DOI QR코드

DOI QR Code

High Expression of MICA in Human Kidney Cancer Tissue and Renal Cell Carcinoma Lines

  • Jia, Hong-Ying (Department of Evidence-Based Medicine, The Second Hospital, Shandong University) ;
  • Liu, Jun-Li (Clinical Molecular Biology Laboratory, The Second Hospital, Shandong University) ;
  • Zhou, Cheng-Jun (Department of Pathology, The Second Hospital, Shandong University) ;
  • Kong, Feng (Central Research Laboratory, The Second Hospital, Shandong University) ;
  • Yuan, Ming-Zhen (Department of Urology, The Second Hospital, Shandong University) ;
  • Sun, Wen-Dong (Department of Urology, The Second Hospital, Shandong University) ;
  • Wang, Jue (Central Research Laboratory, The Second Hospital, Shandong University) ;
  • Liu, Ling (Clinical Molecular Biology Laboratory, The Second Hospital, Shandong University) ;
  • Zhao, Jing-Jie (Clinical Molecular Biology Laboratory, The Second Hospital, Shandong University) ;
  • Luan, Yun (Central Research Laboratory, The Second Hospital, Shandong University)
  • Published : 2014.02.28

Abstract

The overall incidence and mortality of renal cell carcinoma (RCC), the most common kidney cancer, are steadily increasing for reasons that are not fully explained. Our aim was to explore the expression of membrane MHC class I chain-related gene A (mMICA) in human RCC cell lines and tissue specimens, and to determine expression of soluble MICA (sMICA) in serum of patients with renal cell carcinoma, we used flow cytometry (FCM) and immunohistochemistry as well as an enzyme linked immunosorbent assay (ELISA). The results showed that percentage of mMICA expression was significantly increased in human kidney cancer tissues and RCC cell lines (786-O and Ketr-3) than that in healthy adults and human embryonic kidney 293 (HEK293) cell line individuality (P<0.05). sMICA content in healthy adults was negative, but in renal cancer patients was significantly elevated (P<0.05). Our research showed that high expression of MICA in human kidney cancer, this results show that MICA might serve as potential tumor-associated antigen (TAA) in RCC.

Keywords

Renal cell carcinoma;mMICA;sMICA

References

  1. Raffaghello L, Prigione I, Airoldi I, et al (2004). Down regulation and/or release of NKG2D ligands as immune evasion strategy of human neuroblastoma. Neoplasia, 6, 558-68. https://doi.org/10.1593/neo.04316
  2. Herberman RB, Nunn ME, Lavrin DH (1975). Natural cytotoxic reactivity of mouse lymphoid cells against syngeneic acid allogeneic tumors. I. Distribution of reactivity and specificity. Int J Cancer, 16, 216-29. https://doi.org/10.1002/ijc.2910160204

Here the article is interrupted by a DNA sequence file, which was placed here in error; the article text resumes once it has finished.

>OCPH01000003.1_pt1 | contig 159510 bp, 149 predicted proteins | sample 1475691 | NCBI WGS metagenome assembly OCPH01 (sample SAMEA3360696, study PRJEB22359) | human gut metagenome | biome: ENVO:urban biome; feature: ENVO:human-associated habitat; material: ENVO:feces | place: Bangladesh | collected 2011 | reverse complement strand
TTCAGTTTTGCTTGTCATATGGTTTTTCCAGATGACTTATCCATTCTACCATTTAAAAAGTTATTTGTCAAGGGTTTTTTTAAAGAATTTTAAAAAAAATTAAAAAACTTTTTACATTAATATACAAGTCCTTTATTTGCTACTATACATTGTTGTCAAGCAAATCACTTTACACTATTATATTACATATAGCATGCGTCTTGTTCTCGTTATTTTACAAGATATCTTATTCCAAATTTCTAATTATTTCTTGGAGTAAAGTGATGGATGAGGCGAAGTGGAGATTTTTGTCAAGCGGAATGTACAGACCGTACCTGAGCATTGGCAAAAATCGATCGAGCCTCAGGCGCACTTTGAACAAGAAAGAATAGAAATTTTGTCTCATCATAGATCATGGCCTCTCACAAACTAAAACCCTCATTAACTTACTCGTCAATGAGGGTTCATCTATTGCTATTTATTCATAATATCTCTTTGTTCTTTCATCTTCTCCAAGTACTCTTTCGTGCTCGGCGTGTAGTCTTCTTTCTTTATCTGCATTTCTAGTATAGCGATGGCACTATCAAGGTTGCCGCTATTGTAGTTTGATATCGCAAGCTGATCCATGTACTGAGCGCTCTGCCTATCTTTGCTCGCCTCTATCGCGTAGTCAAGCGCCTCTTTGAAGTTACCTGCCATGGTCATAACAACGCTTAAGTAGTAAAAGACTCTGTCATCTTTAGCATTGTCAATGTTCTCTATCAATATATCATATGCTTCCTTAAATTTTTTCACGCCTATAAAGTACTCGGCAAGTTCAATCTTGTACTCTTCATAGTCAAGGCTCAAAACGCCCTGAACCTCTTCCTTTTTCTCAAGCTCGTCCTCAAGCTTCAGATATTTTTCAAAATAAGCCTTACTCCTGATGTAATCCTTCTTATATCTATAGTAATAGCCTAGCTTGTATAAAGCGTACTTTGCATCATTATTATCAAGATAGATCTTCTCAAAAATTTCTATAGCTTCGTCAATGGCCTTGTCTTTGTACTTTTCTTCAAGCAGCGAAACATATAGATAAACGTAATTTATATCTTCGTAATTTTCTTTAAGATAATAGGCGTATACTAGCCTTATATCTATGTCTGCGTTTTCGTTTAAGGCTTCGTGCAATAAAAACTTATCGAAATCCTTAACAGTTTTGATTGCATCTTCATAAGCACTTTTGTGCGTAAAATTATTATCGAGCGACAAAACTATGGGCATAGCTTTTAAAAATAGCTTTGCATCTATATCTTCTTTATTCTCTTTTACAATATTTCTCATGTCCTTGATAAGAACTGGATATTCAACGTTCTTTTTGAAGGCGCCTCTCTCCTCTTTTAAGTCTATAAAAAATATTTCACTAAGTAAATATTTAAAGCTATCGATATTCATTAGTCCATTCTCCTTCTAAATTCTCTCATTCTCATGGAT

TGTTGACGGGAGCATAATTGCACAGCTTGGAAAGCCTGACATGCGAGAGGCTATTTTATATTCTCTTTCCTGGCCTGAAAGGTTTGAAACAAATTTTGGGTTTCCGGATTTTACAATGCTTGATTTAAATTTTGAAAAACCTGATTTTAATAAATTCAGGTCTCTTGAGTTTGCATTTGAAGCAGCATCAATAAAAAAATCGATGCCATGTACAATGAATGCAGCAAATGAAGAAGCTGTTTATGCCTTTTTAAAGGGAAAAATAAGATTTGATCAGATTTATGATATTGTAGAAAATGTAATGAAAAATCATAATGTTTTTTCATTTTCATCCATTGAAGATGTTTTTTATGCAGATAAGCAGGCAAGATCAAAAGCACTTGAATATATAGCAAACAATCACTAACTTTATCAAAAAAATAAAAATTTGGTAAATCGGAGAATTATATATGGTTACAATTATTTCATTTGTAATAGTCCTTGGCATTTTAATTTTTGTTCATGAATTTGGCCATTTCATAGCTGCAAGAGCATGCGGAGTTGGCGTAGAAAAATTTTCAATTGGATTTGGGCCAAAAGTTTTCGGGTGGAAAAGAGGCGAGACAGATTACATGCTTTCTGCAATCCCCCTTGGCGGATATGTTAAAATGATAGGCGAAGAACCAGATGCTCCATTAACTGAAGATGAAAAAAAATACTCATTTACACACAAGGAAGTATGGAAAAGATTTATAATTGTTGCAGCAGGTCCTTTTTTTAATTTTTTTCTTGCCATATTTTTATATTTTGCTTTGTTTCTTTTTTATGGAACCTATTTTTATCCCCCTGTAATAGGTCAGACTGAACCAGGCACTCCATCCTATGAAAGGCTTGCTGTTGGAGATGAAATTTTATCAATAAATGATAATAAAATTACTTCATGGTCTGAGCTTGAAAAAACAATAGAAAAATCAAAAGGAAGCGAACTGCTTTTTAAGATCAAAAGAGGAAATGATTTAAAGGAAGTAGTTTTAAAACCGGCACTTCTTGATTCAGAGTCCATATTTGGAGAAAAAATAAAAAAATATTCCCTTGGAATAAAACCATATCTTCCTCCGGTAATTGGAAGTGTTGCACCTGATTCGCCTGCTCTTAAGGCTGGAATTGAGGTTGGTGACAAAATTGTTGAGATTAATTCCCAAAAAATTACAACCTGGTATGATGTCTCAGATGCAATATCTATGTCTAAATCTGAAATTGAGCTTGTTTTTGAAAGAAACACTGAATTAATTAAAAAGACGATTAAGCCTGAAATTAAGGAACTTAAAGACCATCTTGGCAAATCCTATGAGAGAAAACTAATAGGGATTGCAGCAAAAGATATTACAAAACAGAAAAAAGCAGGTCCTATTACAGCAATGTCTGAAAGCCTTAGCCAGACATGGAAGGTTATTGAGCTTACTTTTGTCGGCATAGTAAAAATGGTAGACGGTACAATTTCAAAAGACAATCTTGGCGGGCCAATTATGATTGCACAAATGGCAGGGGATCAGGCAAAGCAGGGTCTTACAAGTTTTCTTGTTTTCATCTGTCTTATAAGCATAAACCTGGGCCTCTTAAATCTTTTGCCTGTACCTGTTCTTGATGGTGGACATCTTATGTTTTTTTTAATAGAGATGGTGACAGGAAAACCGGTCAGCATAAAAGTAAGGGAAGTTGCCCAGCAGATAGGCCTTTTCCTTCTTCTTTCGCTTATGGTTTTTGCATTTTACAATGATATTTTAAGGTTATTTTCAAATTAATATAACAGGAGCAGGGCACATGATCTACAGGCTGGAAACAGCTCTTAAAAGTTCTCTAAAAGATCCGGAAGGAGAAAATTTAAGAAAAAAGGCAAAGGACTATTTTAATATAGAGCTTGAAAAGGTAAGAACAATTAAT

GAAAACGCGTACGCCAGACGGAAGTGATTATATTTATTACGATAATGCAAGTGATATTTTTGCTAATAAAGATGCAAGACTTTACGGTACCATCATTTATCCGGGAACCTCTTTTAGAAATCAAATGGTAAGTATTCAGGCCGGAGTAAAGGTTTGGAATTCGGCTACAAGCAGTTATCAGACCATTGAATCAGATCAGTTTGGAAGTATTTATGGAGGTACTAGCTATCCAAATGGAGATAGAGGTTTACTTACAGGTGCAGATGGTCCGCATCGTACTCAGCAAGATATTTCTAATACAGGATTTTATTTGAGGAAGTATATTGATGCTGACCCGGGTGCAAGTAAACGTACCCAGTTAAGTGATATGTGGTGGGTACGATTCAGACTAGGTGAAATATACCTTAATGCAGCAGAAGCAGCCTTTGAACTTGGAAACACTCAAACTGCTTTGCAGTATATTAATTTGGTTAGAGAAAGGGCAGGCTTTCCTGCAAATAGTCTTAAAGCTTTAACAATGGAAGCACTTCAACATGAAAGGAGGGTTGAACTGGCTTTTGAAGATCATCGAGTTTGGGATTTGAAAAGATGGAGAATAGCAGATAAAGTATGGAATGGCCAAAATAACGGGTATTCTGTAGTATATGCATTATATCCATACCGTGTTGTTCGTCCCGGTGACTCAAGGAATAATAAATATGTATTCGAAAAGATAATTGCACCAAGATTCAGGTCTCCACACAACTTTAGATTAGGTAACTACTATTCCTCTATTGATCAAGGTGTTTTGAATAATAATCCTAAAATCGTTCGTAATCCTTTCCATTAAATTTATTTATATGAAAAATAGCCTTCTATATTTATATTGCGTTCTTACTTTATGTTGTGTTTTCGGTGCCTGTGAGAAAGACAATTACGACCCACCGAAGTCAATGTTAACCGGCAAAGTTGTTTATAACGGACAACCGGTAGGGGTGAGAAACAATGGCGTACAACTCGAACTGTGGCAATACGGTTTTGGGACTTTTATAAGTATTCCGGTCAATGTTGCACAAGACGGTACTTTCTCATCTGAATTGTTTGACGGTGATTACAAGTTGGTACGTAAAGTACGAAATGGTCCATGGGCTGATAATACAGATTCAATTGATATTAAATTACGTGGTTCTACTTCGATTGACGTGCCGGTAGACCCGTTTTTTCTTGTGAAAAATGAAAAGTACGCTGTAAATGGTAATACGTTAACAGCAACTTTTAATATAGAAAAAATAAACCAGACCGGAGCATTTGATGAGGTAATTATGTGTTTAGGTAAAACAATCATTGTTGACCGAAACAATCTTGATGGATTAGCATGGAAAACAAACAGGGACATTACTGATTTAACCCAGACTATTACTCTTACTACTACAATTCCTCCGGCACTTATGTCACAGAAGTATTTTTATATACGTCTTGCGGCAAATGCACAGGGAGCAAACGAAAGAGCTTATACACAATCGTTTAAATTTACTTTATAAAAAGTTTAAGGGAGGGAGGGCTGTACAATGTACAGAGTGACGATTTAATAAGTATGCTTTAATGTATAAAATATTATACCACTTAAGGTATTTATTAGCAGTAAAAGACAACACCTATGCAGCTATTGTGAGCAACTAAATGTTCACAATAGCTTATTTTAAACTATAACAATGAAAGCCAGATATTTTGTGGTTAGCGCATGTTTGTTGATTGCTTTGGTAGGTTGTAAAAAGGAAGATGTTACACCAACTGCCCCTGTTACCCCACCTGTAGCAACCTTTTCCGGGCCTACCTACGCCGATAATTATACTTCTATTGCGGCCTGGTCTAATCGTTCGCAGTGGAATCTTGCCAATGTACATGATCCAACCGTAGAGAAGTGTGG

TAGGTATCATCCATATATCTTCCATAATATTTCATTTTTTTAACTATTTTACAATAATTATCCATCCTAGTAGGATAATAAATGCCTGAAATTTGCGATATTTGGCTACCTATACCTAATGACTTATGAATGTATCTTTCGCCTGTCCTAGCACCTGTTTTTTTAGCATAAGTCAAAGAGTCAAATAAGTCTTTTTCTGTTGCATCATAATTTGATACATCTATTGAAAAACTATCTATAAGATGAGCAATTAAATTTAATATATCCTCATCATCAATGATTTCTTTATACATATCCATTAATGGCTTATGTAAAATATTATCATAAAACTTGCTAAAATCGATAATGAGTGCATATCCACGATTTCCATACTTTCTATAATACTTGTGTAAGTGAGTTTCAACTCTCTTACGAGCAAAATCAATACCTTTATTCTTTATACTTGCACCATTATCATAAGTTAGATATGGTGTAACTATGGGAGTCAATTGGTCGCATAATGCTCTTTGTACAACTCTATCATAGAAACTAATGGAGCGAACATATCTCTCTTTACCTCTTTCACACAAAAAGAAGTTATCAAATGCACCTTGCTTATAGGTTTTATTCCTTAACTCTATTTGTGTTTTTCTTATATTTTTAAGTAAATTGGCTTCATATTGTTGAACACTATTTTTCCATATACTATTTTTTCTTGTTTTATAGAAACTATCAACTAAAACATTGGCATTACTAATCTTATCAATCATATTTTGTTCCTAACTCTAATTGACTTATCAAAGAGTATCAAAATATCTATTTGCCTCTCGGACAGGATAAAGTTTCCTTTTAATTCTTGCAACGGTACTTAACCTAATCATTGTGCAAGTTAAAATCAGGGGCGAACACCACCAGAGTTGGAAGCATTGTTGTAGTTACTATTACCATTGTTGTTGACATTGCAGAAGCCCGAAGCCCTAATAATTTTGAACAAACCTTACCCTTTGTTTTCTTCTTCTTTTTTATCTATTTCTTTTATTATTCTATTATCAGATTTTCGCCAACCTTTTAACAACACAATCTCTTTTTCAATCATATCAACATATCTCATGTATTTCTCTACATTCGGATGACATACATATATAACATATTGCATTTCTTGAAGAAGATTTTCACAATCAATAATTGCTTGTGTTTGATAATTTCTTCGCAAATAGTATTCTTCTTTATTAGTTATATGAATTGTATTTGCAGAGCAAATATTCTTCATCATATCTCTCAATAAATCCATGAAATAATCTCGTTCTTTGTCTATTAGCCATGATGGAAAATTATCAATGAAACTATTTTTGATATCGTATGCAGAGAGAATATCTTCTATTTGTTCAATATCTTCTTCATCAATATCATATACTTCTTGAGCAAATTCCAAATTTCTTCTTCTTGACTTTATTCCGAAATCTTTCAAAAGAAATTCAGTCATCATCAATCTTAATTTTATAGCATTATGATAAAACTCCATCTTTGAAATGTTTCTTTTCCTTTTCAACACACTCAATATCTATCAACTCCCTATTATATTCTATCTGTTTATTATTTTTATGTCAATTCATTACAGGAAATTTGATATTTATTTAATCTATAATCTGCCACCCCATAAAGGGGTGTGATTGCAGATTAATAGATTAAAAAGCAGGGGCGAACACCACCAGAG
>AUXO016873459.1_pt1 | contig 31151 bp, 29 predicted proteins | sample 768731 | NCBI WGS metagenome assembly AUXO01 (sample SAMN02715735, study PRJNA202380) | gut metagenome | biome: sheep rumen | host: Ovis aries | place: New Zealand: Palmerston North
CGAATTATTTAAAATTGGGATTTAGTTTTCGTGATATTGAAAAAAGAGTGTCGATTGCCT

3. Mrozek E, Anderson P, Caligiuri MA (1996). Role of interleukin-15 in the development of human CD56+ natural killer cells from CD34+ hematopoietic progenitor cells. Blood, 87, 2632-40.
  4. Pardoll DM (2001). Immunology. Stress, NK receptors, and immune surveillance. Science, 294, 534-6. https://doi.org/10.1126/science.1066284
  5. Sconocchia G, Spagnoli GC, Del Principe D, et al (2009). Defective infiltration of natural killer cells in MICA/Bpositive renal cell carcinoma involves beta (2)-integrinmediated interaction. Neoplasia, 11, 662-71. https://doi.org/10.1593/neo.09296
  6. Weissinger D, Tagscherer KE, Macher-Goppinger S, et al (2013). The soluble Decoy receptor 3 is regulated by a PI3Kdependent mechanism and promotes migration and invasion in renal cell carcinoma. Mol Cancer, 12, 120. https://doi.org/10.1186/1476-4598-12-120
  7. Wu JD, Higgins LM, Steinle A, et al (2004). Prevalent expression of the immunostimulatory MHC class I chain-related molecule is counteracted by shedding in prostate cancer. J Clin Invest, 114, 560-8. https://doi.org/10.1172/JCI200422206
  8. Yang F, Shao Y, Yang F, et al (2013). Valproic acid upregulates NKG2D ligand expression and enhances susceptibility of human renal carcinoma cells to NK cell-mediated cytotoxicity. Arch Med Sci, 9, 323-31.
  9. Ye YB, Zhou ZF, Chen Q, et al (2008). The roles of soluble MICA in immune escape of breast tumor. Xi Bao Yu Fen Zi Mian Yi Xue Za Zhi, 24, 904-8 (Article in Chinese).
  10. Diefenbach A, Jensen ER, Jamieson AM, Raulet DH (2001). Rae1 and H60 ligands of the NKG2D receptor stimulate tumour immunity. Nature, 413, 165-71. https://doi.org/10.1038/35093109
  11. Bauer S, Groh V, Wu J, et al (1999). Activation of NK cells and T cells by NKG2D, a receptor for stress-inducible MICA. Science, 285, 727-9. https://doi.org/10.1126/science.285.5428.727
  12. Busche A, Goldmann T, Naumann U, et al (2006). Natural killer cell-mediated rejection of experimental human lung cancer by genetic overexpression of major histocompatibility complex class I chain-related gene A. Hum Gene Ther, 17, 135-46. https://doi.org/10.1089/hum.2006.17.135
  13. Cohen HT and McGovern FJ (2005). Renal-cell carcinoma. N Engl J Med, 353, 2477-90. https://doi.org/10.1056/NEJMra043172
  14. Diefenbach A and Raulet DH (2002). The innate immune response to tumors and its role in the induction of T-cell immunity. Immunol Rev, 188, 9-21. https://doi.org/10.1034/j.1600-065X.2002.18802.x
  15. Doubrovina ES, Doubrovin MM, Vider E (2003). Evasion from NK cell immunity by MHC class I chain-related molecules expressing colon adenocarcinoma. J Immunol, 171, 6891-9. https://doi.org/10.4049/jimmunol.171.12.6891

Cited by

  1. Epidemiology and Trends in Incidence of Kidney Cancer in Iran vol.16, pp.14, 2015, https://doi.org/10.7314/APJCP.2015.16.14.5859
  2. Regulation Roles of MICA and NKG2D in Human Renal Cancer Cells vol.16, pp.9, 2015, https://doi.org/10.7314/APJCP.2015.16.9.3901
  3. The clinical and biological significance of MICA in clear cell renal cell carcinoma patients vol.37, pp.2, 2016, https://doi.org/10.1007/s13277-015-4041-7
  4. Identification of genes associated with renal cell carcinoma using gene expression profiling analysis vol.12, pp.1, 2016, https://doi.org/10.3892/ol.2016.4573